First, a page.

Megan McJames makes her way around a gate during the women s giant slalom competition at the 2014 Sochi Olympics. Doug Pensinger/Getty Images
Megan McJames makes her way around a gate during the women s giant slalom competition at the 2014 Sochi Olympics. Doug Pensinger/Getty Images

Megan McJames, an alpine skier from Park City, has gotten to meet President Barack Obama and First Lady Michelle Obama twice once after she competed at the 2010 Vancouver Winter Olympics and again a couple weeks ago after returning home from the 2014 Sochi Winter Olympics.

If she sticks around and tries for a third Olympic appearance, she'll be meeting a new president. But that's not her main focus at the moment.

For now, the 26-year-old is concentrating on enjoying her offseason and preparing for a run at the 2015 Alpine World Championships, which will be held at Vail and Beaver Creek in Colorado.

"That's going to be cool for American ski racers because I think it'll get some attentions in the U.S.," McJames said. "It'll be shown on TV and stuff, so I'd like to be there and qualify for that."

After some international exposure because of the Sochi Games, having ski racing on the minds of U.S. citizens two years in a row might help the sport gain some traction, she thinks.

Though McJames was somewhat disappointed in her Sochi results (she finished 30th in the giant slalom and didn't finish her first run in slalom), she said her second Olympics experience was great.

"Just for me, personally, the first one [Vancouver] is always really cool, but this one meant a lot because, being an independent racer, I knew exactly how much work went into it," she said. "I was ready for that Olympic energy and tried to soak as much of it in as I could. I wish I was faster, but unless you're a medalist, you always wish you were faster."

Upon returning home to Park City last week, McJames participated in last Saturday's Olympic homecoming parade, which she said was an awesome experience.

"I was surprised by how many people came out," she said. "It was pretty cool. It was hard to write autographs, though, because none of the markers were working in the wet snow."

After being cut from the U.S.

Megan McJames poses for a picture at the closing ceremonies of the 2014 Sochi Winter Olympic Games. Photo courtesy of Megan McJames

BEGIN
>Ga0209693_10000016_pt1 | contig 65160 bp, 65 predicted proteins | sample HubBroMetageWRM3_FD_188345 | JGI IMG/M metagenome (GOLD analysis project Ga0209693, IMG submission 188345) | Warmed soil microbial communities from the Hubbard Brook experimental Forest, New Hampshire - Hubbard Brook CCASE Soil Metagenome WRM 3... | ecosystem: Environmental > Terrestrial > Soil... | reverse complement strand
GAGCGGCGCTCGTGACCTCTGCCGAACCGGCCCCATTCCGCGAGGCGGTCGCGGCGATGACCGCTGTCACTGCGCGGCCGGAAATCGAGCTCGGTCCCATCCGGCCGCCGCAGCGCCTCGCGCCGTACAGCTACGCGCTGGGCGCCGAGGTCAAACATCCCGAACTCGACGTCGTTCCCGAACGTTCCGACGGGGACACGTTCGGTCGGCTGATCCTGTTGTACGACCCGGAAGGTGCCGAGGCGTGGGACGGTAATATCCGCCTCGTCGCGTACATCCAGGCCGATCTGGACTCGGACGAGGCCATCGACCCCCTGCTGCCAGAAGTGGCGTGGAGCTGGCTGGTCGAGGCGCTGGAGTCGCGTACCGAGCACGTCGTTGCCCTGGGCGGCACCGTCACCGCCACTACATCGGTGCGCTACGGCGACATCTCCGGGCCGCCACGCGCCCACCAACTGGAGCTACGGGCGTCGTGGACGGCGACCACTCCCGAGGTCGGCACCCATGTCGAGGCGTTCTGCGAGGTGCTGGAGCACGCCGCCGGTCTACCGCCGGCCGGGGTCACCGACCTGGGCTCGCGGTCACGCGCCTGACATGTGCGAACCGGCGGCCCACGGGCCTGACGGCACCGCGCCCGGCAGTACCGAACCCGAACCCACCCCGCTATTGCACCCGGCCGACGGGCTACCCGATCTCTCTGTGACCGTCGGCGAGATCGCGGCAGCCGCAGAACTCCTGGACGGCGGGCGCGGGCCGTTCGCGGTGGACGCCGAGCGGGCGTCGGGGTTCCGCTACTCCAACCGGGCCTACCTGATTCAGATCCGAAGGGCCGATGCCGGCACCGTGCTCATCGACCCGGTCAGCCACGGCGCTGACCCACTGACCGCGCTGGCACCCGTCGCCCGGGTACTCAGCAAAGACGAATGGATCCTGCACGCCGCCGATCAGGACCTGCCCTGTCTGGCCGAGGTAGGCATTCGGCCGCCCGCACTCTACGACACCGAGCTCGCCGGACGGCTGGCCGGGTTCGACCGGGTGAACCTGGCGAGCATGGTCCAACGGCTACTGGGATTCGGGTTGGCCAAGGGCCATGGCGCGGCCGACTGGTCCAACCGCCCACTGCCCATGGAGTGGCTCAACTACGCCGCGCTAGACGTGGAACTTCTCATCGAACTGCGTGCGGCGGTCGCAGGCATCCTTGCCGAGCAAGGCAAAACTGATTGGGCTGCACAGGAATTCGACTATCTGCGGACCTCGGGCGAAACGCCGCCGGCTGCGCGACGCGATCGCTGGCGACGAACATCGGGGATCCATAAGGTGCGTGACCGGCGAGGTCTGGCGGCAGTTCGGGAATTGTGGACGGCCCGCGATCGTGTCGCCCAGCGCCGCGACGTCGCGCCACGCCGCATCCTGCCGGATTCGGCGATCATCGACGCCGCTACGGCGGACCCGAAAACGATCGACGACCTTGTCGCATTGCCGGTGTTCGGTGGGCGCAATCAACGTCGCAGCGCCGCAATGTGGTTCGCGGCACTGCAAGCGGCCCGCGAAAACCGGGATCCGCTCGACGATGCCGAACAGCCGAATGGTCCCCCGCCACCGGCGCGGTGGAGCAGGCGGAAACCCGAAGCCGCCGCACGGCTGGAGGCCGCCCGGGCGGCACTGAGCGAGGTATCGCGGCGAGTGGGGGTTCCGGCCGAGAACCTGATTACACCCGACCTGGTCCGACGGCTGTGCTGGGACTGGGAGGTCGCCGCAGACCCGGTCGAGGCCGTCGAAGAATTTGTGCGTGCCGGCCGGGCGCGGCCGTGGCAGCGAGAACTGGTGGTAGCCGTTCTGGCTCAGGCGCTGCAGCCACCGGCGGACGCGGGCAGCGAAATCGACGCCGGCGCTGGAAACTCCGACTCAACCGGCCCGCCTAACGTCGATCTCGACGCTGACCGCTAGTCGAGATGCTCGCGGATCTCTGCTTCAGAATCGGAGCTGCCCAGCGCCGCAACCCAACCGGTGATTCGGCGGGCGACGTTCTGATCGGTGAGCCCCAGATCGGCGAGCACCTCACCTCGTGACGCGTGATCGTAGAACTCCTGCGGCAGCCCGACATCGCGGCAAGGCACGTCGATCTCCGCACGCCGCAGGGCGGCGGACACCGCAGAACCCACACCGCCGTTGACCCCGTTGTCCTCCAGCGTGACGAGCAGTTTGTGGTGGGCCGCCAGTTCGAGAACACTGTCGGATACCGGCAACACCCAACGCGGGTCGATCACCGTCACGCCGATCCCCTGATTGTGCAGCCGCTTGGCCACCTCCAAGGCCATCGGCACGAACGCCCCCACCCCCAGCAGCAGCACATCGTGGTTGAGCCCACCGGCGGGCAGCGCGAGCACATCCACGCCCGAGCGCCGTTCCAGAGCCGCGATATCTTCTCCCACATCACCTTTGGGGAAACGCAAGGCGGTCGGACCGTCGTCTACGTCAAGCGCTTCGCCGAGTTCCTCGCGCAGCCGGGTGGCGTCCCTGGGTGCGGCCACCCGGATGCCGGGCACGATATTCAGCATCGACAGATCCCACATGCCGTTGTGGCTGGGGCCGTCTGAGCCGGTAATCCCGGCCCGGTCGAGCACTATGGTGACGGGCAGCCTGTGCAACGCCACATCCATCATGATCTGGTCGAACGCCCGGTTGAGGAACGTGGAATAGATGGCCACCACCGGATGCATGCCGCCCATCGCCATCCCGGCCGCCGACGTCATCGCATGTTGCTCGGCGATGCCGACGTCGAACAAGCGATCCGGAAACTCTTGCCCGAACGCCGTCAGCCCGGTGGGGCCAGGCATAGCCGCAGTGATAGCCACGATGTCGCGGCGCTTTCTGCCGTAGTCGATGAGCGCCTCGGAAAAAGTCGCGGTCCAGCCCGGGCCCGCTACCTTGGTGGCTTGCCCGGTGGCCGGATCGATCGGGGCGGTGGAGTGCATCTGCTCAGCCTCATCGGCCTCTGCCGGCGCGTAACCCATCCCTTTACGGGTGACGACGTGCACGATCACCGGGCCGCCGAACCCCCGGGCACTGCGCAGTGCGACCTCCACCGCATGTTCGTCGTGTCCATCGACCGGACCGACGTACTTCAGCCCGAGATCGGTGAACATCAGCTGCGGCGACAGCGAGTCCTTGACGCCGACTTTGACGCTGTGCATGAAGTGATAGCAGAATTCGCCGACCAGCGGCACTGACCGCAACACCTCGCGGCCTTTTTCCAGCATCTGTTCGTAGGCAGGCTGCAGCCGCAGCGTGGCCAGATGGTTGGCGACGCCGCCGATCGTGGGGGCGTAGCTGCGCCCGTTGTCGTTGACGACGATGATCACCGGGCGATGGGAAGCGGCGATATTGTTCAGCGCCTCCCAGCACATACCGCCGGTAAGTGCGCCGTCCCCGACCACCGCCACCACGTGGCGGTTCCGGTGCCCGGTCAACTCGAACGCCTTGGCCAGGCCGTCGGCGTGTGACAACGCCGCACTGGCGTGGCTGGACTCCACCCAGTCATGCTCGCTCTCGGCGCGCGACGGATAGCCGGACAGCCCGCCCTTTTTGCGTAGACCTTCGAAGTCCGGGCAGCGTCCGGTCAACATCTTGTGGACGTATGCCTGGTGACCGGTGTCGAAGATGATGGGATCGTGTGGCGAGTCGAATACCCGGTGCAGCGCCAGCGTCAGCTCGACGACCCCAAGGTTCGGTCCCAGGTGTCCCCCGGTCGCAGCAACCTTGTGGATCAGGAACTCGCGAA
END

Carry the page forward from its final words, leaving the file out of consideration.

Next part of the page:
Megan McJames poses for a picture at the closing ceremonies of the 2014 Sochi Winter Olympic Games. Photo courtesy of Megan McJames
Ski Team a couple years ago, McJames spent this season racing as an independent, often going on the road with just her technician as a support staff.

"The challenge as an independent racer was to level the playing field with all the other people going for the Olympics," she said. "I think we did a pretty good job of that, but it was definitely a lot of work."

That work was all worthwhile in the end, she said, when she found out she was heading to Sochi.

"I was hoping for it because I was ranked third in the World Cup points for the country and you can take four for each event," she said. "But you never know until it's written down on paper, so I was kind of watching the articles and when I read that I was on the team, I was really, really excited."

Next year, as she tries to qualify for the 2015 World Championships, the experience she gained this year will be invaluable.

"I learned that when you're trying to be the best and taking risks, mistakes will happen, but it's not the end of the world," she said. "I think we did a good job of that."

But, before she starts raising money for her 2014-15 season, McJames is going to relax and try to enjoy her summer in Park City.

"I have to figure out my plan for next year that will kind of impact my summer plans," she said. "I am going to do a little bit of coaching at Mt. Hood [at the Ligety Weibrecht Ski Camp] and I'm going to take some classes at Westminster. I'm just going to be home and not travel. I'm excited to be here and enjoy some warm weather."